pols

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See also: Pols and pöls

English[edit]

Noun[edit]

pols

  1. plural of pol

Anagrams[edit]


Afrikaans[edit]

Etymology[edit]

From Dutch pols, from Middle Dutch pols, from Latin pulsus.

Pronunciation[edit]

Noun[edit]

pols (plural polse, diminutive polsie)

  1. wrist

Catalan[edit]

Pronunciation[edit]

Etymology 1[edit]

From Latin pulsus.

Noun[edit]

pols m (plural polsos)

  1. pulse
  2. temple (part of the head)
    Synonym: templa
Derived terms[edit]
Related terms[edit]

Etymology 2[edit]

From Old Catalan pols, from Vulgar Latin *pulvus, from Latin pulvis (reassigned to the neuter gender), from Proto-Indo-European *pel- (dust; flour). Doublet of pólvera, from the Vulgar Latin plural *pulvera.

Noun[edit]

pols f (plural pols)

  1. dust
Derived terms[edit]

Etymology 3[edit]

Noun[edit]

pols

  1. plural of pol

Further reading[edit]


Dutch[edit]

Dutch Wikipedia has an article on:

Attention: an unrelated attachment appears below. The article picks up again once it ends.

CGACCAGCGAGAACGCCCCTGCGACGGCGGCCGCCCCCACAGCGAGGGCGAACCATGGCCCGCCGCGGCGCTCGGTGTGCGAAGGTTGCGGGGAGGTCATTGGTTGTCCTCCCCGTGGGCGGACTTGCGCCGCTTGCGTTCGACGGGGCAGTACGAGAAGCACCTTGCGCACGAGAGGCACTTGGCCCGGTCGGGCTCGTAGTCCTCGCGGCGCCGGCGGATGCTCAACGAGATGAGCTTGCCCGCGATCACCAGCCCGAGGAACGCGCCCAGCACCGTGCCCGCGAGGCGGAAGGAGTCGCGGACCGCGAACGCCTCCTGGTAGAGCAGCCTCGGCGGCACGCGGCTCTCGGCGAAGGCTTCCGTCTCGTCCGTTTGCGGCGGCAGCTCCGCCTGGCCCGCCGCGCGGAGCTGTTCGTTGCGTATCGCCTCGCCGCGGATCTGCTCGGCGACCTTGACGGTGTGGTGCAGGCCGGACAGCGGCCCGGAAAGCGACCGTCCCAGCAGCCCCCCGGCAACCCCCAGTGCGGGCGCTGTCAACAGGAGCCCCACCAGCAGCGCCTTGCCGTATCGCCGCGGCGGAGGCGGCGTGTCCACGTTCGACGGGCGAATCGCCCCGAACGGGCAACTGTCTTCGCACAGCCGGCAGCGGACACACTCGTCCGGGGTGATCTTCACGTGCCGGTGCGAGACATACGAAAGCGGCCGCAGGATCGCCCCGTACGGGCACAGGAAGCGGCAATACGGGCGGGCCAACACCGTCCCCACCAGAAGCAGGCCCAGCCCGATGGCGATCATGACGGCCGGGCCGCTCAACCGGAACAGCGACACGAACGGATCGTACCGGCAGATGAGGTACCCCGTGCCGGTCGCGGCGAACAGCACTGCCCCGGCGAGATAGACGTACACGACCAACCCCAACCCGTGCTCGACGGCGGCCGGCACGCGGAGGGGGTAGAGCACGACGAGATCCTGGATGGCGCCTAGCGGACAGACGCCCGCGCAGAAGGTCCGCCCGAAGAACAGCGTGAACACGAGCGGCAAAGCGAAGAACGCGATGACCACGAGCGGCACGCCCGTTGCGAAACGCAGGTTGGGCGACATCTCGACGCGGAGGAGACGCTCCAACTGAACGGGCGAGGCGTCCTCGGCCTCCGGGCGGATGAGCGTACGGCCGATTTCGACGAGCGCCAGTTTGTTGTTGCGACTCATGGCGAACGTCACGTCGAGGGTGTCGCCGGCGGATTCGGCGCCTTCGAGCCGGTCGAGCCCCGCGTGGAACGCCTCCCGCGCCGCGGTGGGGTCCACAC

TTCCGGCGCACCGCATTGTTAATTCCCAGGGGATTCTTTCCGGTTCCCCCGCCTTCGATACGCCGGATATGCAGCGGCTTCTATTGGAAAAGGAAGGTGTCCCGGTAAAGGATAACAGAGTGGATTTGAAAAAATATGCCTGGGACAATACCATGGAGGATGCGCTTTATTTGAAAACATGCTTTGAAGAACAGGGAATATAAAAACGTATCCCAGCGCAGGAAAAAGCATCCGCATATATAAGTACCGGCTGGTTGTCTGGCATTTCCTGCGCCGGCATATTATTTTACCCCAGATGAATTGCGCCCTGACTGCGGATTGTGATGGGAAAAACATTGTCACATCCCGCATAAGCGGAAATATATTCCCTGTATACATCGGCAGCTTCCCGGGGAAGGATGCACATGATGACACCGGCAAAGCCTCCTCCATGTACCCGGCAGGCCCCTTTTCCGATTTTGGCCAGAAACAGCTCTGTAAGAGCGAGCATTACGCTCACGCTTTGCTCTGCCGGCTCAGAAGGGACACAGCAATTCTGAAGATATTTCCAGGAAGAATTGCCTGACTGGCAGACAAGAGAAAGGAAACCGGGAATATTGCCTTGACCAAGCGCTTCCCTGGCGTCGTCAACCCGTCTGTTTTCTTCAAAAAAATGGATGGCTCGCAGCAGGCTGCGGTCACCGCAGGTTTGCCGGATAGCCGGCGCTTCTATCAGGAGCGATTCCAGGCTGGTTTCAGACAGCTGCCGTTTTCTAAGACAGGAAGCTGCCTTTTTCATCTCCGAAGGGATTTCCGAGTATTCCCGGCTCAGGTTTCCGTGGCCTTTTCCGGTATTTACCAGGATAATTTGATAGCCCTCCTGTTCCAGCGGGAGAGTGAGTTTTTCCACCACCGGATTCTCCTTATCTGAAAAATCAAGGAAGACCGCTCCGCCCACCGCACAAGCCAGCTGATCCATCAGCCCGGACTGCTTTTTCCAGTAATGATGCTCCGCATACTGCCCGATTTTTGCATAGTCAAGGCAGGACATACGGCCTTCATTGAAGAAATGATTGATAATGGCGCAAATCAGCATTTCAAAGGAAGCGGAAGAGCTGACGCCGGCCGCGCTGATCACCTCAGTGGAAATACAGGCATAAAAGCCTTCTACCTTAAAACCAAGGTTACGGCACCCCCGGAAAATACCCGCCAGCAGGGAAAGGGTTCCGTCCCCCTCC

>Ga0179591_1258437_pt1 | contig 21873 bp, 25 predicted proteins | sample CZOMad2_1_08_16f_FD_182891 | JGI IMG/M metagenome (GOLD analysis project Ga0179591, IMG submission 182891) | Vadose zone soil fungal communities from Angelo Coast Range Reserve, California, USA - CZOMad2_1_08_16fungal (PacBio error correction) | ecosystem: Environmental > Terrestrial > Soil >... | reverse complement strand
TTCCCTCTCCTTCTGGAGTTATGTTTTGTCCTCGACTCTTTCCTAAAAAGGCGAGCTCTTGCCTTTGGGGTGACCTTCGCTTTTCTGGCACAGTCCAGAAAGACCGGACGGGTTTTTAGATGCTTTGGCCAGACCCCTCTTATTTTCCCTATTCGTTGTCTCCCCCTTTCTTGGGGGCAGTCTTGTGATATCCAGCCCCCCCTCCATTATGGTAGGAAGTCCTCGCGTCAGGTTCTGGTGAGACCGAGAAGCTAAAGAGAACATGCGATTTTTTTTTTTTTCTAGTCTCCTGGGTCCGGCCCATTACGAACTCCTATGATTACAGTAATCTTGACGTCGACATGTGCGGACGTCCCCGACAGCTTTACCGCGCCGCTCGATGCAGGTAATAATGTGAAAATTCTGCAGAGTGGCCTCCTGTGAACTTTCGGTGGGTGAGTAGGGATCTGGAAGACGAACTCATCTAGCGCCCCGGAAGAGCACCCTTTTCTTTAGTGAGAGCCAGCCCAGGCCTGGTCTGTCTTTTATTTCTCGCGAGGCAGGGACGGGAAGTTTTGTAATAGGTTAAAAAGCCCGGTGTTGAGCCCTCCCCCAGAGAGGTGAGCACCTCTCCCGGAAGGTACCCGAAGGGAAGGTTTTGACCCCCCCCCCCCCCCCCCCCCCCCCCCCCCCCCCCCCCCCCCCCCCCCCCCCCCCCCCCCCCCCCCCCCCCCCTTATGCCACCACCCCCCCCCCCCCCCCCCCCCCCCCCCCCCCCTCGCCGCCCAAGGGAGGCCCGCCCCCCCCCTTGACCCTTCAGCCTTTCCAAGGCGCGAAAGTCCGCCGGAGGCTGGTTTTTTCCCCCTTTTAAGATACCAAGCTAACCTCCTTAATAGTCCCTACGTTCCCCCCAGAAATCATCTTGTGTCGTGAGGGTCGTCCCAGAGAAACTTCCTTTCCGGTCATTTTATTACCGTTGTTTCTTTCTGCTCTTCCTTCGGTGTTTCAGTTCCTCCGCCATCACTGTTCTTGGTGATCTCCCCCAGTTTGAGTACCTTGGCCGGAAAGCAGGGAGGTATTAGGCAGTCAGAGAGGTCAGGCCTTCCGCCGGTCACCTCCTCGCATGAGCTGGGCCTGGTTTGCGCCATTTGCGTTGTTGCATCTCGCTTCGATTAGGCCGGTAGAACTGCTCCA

Wikipedia nl

Etymology[edit]

From Middle Dutch pols, from Latin pulsus.

Pronunciation[edit]

  • IPA(key): /pɔls/
  • (file)
  • Hyphenation: pols
  • Rhymes: -ɔls

Noun[edit]

pols m (plural polsen, diminutive polsje n)

  1. A wrist.
  2. Short for polsslag: pulse.

Derived terms[edit]

Descendants[edit]

  • Afrikaans: pols
  • Negerhollands: poels
  • Papiamentu: pòls, pols

Anagrams[edit]


Friulian[edit]

Etymology[edit]

From Latin pulsus.

Noun[edit]

pols m (plural pols)

  1. (anatomy) wrist
  2. pulse

Latvian[edit]

Noun[edit]

pols m (1st declension)

  1. pole

Declension[edit]


Middle English[edit]

Noun[edit]

pols

  1. Alternative form of puls

Swedish[edit]

Noun[edit]

pols

  1. indefinite genitive singular of pol.